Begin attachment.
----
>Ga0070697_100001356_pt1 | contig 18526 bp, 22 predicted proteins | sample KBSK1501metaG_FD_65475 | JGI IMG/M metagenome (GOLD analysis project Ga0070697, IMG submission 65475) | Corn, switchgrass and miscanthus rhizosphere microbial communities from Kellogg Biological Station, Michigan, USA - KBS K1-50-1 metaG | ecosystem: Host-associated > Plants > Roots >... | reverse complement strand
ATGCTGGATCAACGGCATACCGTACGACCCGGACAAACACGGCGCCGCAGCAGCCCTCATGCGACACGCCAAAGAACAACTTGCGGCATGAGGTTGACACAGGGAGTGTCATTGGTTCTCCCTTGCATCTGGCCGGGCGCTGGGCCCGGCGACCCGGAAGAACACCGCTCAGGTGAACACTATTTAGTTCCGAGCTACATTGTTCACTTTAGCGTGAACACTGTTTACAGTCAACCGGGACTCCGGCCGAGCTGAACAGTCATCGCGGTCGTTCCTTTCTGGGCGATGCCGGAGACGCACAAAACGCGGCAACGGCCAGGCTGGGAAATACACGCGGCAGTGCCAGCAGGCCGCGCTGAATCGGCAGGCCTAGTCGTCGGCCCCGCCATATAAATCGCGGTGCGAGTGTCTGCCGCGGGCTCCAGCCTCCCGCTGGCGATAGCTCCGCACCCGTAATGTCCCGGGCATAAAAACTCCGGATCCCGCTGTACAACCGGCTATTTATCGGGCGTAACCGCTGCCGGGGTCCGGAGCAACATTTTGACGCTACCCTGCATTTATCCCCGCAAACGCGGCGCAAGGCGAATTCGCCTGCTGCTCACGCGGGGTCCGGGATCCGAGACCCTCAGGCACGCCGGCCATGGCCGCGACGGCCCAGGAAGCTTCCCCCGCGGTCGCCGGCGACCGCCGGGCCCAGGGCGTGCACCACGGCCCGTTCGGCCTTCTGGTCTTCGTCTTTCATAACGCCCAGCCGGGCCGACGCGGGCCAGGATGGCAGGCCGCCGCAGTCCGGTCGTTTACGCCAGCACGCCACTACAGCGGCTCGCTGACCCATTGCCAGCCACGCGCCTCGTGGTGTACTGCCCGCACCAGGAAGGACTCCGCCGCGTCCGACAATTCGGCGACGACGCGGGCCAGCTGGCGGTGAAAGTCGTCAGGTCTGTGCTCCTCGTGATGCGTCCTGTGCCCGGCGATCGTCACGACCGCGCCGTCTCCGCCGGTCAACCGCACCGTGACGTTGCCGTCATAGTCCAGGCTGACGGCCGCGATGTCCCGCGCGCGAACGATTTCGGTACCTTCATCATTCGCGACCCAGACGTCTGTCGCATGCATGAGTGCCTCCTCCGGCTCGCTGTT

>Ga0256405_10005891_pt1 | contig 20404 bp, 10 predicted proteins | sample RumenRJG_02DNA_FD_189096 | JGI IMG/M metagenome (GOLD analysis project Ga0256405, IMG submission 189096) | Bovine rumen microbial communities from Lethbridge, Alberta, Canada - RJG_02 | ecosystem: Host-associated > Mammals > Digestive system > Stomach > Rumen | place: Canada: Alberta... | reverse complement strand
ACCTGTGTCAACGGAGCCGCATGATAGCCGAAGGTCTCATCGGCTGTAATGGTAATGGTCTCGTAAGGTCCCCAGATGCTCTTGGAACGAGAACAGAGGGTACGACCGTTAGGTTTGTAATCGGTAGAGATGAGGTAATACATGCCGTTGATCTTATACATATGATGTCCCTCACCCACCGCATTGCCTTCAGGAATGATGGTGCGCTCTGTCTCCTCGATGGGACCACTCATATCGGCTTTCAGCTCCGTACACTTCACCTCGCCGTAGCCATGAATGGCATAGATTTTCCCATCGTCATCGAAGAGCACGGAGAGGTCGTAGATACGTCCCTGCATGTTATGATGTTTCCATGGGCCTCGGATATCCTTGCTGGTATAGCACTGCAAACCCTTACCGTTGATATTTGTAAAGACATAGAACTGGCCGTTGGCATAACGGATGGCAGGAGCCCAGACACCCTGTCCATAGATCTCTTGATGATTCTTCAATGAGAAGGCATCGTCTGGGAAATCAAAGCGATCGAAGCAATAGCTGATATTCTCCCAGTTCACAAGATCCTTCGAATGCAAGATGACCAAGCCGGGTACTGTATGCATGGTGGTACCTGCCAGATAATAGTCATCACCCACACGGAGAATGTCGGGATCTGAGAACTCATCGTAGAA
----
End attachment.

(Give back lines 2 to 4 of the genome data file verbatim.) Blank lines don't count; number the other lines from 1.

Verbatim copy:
ATGCTGGATCAACGGCATACCGTACGACCCGGACAAACACGGCGCCGCAGCAGCCCTCATGCGACACGCCAAAGAACAACTTGCGGCATGAGGTTGACACAGGGAGTGTCATTGGTTCTCCCTTGCATCTGGCCGGGCGCTGGGCCCGGCGACCCGGAAGAACACCGCTCAGGTGAACACTATTTAGTTCCGAGCTACATTGTTCACTTTAGCGTGAACACTGTTTACAGTCAACCGGGACTCCGGCCGAGCTGAACAGTCATCGCGGTCGTTCCTTTCTGGGCGATGCCGGAGACGCACAAAACGCGGCAACGGCCAGGCTGGGAAATACACGCGGCAGTGCCAGCAGGCCGCGCTGAATCGGCAGGCCTAGTCGTCGGCCCCGCCATATAAATCGCGGTGCGAGTGTCTGCCGCGGGCTCCAGCCTCCCGCTGGCGATAGCTCCGCACCCGTAATGTCCCGGGCATAAAAACTCCGGATCCCGCTGTACAACCGGCTATTTATCGGGCGTAACCGCTGCCGGGGTCCGGAGCAACATTTTGACGCTACCCTGCATTTATCCCCGCAAACGCGGCGCAAGGCGAATTCGCCTGCTGCTCACGCGGGGTCCGGGATCCGAGACCCTCAGGCACGCCGGCCATGGCCGCGACGGCCCAGGAAGCTTCCCCCGCGGTCGCCGGCGACCGCCGGGCCCAGGGCGTGCACCACGGCCCGTTCGGCCTTCTGGTCTTCGTCTTTCATAACGCCCAGCCGGGCCGACGCGGGCCAGGATGGCAGGCCGCCGCAGTCCGGTCGTTTACGCCAGCACGCCACTACAGCGGCTCGCTGACCCATTGCCAGCCACGCGCCTCGTGGTGTACTGCCCGCACCAGGAAGGACTCCGCCGCGTCCGACAATTCGGCGACGACGCGGGCCAGCTGGCGGTGAAAGTCGTCAGGTCTGTGCTCCTCGTGATGCGTCCTGTGCCCGGCGATCGTCACGACCGCGCCGTCTCCGCCGGTCAACCGCACCGTGACGTTGCCGTCATAGTCCAGGCTGACGGCCGCGATGTCCCGCGCGCGAACGATTTCGGTACCTTCATCATTCGCGACCCAGACGTCTGTCGCATGCATGAGTGCCTCCTCCGGCTCGCTGTT

>Ga0256405_10005891_pt1 | contig 20404 bp, 10 predicted proteins | sample RumenRJG_02DNA_FD_189096 | JGI IMG/M metagenome (GOLD analysis project Ga0256405, IMG submission 189096) | Bovine rumen microbial communities from Lethbridge, Alberta, Canada - RJG_02 | ecosystem: Host-associated > Mammals > Digestive system > Stomach > Rumen | place: Canada: Alberta... | reverse complement strand
ACCTGTGTCAACGGAGCCGCATGATAGCCGAAGGTCTCATCGGCTGTAATGGTAATGGTCTCGTAAGGTCCCCAGATGCTCTTGGAACGAGAACAGAGGGTACGACCGTTAGGTTTGTAATCGGTAGAGATGAGGTAATACATGCCGTTGATCTTATACATATGATGTCCCTCACCCACCGCATTGCCTTCAGGAATGATGGTGCGCTCTGTCTCCTCGATGGGACCACTCATATCGGCTTTCAGCTCCGTACACTTCACCTCGCCGTAGCCATGAATGGCATAGATTTTCCCATCGTCATCGAAGAGCACGGAGAGGTCGTAGATACGTCCCTGCATGTTATGATGTTTCCATGGGCCTCGGATATCCTTGCTGGTATAGCACTGCAAACCCTTACCGTTGATATTTGTAAAGACATAGAACTGGCCGTTGGCATAACGGATGGCAGGAGCCCAGACACCCTGTCCATAGATCTCTTGATGATTCTTCAATGAGAAGGCATCGTCTGGGAAATCAAAGCGATCGAAGCAATAGCTGATATTCTCCCAGTTCACAAGATCCTTCGAATGCAAGATGACCAAGCCGGGTACTGTATGCATGGTGGTACCTGCCAGATAATAGTCATCACCCACACGGAGAATGTCGGGATCTGAGAACTCATCGTAGAA